|Abbas ibn Firnas|
Izn-Rand Onda (Ronda), Al-Andalus
|Other names||Abu l-Qāsim Abbās ibn Firnās, Armen Firman|
|Nationality||Andalusian (actual Spain)|
Abbas ibn Firnas (810–887 A.D.), also known as Abbas Abu al-Qasim ibn Firnas ibn Wirdas al-Takurini (Arabic: عباس بن فرناس), was an Andalusian polymath: an inventor, physician, engineer, Andalusian musician, and Arabic-language poet. Often said to be of Berber descent, he was born in Izn-Rand Onda, Al-Andalus (today's Ronda, Spain), lived in the Umayyad Emirate of Córdoba, and is reputed to have attempted flight.
Abbas Ibn Firnas designed a water clock called al-Maqata, devised a means of manufacturing colorless glass, invented various glass planispheres, made corrective lenses ("reading stones"), devised a chain of rings that could be used to simulate the motions of the planets and stars, and developed a process for cutting rock crystal that allowed Spain to cease exporting quartz to Egypt to be cut.
Among other very curious experiments which he made, one is his trying to fly. He covered himself with feathers for the purpose, attached a couple of wings to his body, and, getting on an eminence, flung himself down into the air, when according to the testimony of several trustworthy writers who witnessed the performance, he flew a considerable distance, as if he had been a bird, but, in alighting again on the place whence he had started, his back was very much hurt, for not knowing that birds when they alight come down upon their tails, he forgot to provide himself with one.
Al-Maqqari is said to have used in his history works "many early sources no longer extant", but in the case of Firnas, he does not cite his sources for the details of the reputed flight, though he does claim that one verse in a 9th-century Arab poem is actually an allusion to Firnas's flight. The poem was written by Mu'min ibn Said, a court poet of Córdoba under Muhammad I (d. 886), who was acquainted with and usually critical of Ibn Firnas. The pertinent verse runs: "He flew faster than the phoenix in his flight when he dressed his body in the feathers of a vulture." No other surviving sources refer to the event.
It has been suggested that Ibn Firnas's attempt at glider flight might have inspired the attempt by Eilmer of Malmesbury between 1000 and 1010 in England, but there is no evidence supporting this hypothesis.
According to some secondary sources, about 20 years before Ibn Firnas attempted to fly he may have witnessed Firman as he wrapped himself in a loose cloak stiffened with wooden struts and jumped from a tower in Córdoba, intending to use the garment as wings on which he could glide. The alleged attempt at flight was unsuccessful, but the garment slowed his fall enough that he only sustained minor injuries.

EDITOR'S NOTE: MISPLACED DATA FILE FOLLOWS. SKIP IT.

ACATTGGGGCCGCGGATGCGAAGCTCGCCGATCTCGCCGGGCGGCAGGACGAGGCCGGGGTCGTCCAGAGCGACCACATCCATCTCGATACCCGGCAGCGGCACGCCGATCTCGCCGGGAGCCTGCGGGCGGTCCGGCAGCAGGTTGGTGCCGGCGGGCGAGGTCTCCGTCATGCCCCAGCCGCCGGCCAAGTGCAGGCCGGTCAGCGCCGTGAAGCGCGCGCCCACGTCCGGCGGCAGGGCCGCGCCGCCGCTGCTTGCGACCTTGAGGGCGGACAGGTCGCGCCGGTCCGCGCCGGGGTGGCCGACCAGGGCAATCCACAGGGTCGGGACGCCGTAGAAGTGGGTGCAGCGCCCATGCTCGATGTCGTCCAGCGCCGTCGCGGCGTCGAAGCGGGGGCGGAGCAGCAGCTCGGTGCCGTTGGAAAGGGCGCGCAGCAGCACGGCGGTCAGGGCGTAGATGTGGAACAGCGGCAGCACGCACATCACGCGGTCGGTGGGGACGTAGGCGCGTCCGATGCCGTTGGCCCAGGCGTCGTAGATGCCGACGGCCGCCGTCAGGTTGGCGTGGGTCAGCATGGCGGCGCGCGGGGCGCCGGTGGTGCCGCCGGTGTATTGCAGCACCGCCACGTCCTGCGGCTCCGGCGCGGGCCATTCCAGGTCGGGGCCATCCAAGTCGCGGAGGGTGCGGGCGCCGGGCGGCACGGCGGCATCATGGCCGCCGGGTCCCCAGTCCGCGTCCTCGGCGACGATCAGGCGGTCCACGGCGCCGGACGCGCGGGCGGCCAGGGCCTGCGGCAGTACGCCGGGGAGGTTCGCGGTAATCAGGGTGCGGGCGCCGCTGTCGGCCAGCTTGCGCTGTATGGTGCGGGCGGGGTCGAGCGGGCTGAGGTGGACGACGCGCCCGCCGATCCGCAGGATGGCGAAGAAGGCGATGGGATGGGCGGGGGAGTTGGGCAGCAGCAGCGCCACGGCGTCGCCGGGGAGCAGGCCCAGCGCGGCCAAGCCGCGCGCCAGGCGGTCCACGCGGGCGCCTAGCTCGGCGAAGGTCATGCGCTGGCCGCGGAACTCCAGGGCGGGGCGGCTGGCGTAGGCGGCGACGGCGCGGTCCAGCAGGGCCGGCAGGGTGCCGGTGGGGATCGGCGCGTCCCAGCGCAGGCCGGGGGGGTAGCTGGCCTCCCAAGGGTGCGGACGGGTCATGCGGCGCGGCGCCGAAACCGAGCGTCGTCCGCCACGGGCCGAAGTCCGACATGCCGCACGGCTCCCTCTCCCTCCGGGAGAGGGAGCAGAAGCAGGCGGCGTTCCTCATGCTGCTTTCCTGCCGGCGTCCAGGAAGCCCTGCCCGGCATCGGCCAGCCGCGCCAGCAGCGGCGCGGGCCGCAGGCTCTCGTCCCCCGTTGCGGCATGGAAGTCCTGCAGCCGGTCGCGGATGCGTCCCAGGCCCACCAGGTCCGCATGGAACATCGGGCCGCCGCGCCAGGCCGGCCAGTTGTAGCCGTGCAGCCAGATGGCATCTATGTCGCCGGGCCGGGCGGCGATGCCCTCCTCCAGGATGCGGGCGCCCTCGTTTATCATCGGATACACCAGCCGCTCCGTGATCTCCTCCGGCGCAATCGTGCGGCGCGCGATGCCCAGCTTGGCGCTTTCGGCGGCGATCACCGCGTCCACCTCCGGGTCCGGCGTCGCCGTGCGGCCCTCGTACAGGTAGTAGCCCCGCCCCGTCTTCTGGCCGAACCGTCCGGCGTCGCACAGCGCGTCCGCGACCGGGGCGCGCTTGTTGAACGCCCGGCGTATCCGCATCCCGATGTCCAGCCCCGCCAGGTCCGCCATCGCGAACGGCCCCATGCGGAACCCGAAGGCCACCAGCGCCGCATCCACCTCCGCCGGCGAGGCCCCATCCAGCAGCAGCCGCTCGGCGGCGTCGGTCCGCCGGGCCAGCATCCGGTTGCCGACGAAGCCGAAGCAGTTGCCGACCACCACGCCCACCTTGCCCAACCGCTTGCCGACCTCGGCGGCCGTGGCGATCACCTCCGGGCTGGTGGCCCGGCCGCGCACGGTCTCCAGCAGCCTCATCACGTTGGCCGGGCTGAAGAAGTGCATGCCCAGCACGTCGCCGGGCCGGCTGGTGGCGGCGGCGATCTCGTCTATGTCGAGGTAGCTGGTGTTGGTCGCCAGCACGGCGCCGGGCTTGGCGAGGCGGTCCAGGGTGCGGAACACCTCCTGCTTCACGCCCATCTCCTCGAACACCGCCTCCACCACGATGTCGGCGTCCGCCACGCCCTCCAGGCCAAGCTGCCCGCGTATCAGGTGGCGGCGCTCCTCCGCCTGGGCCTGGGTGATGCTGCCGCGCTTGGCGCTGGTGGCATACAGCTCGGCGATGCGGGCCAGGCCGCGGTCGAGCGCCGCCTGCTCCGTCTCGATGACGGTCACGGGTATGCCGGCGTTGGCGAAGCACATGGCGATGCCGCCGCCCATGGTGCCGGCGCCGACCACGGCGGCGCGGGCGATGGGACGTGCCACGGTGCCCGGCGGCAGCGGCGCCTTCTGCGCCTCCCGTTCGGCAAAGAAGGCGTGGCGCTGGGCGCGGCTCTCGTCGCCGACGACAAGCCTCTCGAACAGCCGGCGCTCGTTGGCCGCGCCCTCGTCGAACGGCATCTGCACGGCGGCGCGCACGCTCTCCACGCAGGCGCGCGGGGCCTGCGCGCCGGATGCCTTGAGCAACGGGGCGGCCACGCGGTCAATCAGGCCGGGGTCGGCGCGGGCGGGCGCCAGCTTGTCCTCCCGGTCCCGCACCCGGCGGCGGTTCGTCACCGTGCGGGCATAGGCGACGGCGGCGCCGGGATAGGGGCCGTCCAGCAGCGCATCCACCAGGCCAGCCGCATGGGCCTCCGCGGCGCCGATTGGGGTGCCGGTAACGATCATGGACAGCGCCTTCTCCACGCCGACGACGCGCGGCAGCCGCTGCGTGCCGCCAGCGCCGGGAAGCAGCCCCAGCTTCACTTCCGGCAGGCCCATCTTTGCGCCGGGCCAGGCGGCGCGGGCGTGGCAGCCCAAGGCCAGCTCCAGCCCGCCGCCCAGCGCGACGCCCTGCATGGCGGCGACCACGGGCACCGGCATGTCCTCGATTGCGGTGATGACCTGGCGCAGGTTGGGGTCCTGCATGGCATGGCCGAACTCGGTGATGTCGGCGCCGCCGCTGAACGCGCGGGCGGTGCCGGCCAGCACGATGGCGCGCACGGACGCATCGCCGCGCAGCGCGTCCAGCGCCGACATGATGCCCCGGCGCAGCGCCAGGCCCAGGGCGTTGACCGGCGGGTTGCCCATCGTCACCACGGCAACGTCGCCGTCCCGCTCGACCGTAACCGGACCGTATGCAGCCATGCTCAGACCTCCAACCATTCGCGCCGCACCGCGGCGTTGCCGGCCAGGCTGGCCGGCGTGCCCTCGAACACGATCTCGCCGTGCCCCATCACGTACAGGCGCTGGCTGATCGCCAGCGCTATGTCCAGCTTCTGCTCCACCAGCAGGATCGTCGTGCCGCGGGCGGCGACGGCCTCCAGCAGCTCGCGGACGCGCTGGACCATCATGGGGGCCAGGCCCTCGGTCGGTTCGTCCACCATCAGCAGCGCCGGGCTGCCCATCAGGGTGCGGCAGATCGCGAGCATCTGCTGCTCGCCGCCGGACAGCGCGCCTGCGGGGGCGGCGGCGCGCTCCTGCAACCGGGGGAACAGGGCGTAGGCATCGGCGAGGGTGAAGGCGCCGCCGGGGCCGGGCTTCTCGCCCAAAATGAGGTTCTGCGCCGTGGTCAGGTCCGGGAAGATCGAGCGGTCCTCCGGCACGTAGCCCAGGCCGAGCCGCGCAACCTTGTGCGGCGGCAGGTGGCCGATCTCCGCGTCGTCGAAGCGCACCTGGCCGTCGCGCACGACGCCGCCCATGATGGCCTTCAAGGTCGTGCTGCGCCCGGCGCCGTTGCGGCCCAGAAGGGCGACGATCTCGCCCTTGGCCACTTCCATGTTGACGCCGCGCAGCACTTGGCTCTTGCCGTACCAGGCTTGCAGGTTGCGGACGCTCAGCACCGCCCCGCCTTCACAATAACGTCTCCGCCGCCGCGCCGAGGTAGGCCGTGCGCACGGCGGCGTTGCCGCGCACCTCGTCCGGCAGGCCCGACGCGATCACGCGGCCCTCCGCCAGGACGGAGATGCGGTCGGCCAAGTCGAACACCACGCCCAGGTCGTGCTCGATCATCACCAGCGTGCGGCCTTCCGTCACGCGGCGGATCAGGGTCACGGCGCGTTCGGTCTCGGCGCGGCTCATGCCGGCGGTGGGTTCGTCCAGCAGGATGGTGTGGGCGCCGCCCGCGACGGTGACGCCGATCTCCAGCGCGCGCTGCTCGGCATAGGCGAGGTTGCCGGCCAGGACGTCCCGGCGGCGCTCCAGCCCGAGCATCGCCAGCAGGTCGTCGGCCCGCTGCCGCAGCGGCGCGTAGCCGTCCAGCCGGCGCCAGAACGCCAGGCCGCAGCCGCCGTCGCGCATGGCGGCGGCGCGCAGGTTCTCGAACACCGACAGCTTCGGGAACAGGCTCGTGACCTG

However, there is no reference to Armen Firman in other secondary sources, all of which deal exhaustively with Ibn Firnas' flight attempt. Armen Firman is not mentioned in al-Maqqari's account.
As this story was recorded only in a single primary source, al-Maqqari, and since Firman's jump is said to have been Ibn Firnas' source of inspiration, the lack of any mention of Firman in al-Maqqari's account may point to synthesis, the tower jump later confused with Ibn Firnas' gliding attempt in secondary writings.
"Ibn Firnas was a polymath: a physician, a rather bad poet, the first to make glass from stones (quartz), a student of music, and inventor of some sort of metronome."
The Moroccan historian al-Maqqari, who died in 1632 A.D. but who used many early sources no longer extant, tells of a certain Abu'l Qasim 'Abbas b. Firnas who lived in Cordoba in the later ninth century. […] No modern historian can be satisfied with a source written 750 years after the event, and it is astonishing that, if indeed several eye-witnesses recorded Firnas's flight, no mention of it independent of al-Maqqari has survived. Yet al-Maqqari cites a contemporary poem by Mu'min b. Said, a minor court poet of Cordoba under Muhammad I (d. 886 A.D.), which appears to refer to this flight and which has the greater evidential value because Mu'min did not like b. Firnas: he criticized one of his metaphors and disapproved his artificial thunder. […] Although the evidence is slender, we must conclude that b. Firnas was the first man to fly successfully, and that he has priority over Eilmer for this honor. But it is not necessary to assume that Eilmer needed foreign stimulus to build his wings. Anglo-Saxon England in his time provided an atmosphere conducive to originality, perhaps particularly in technology.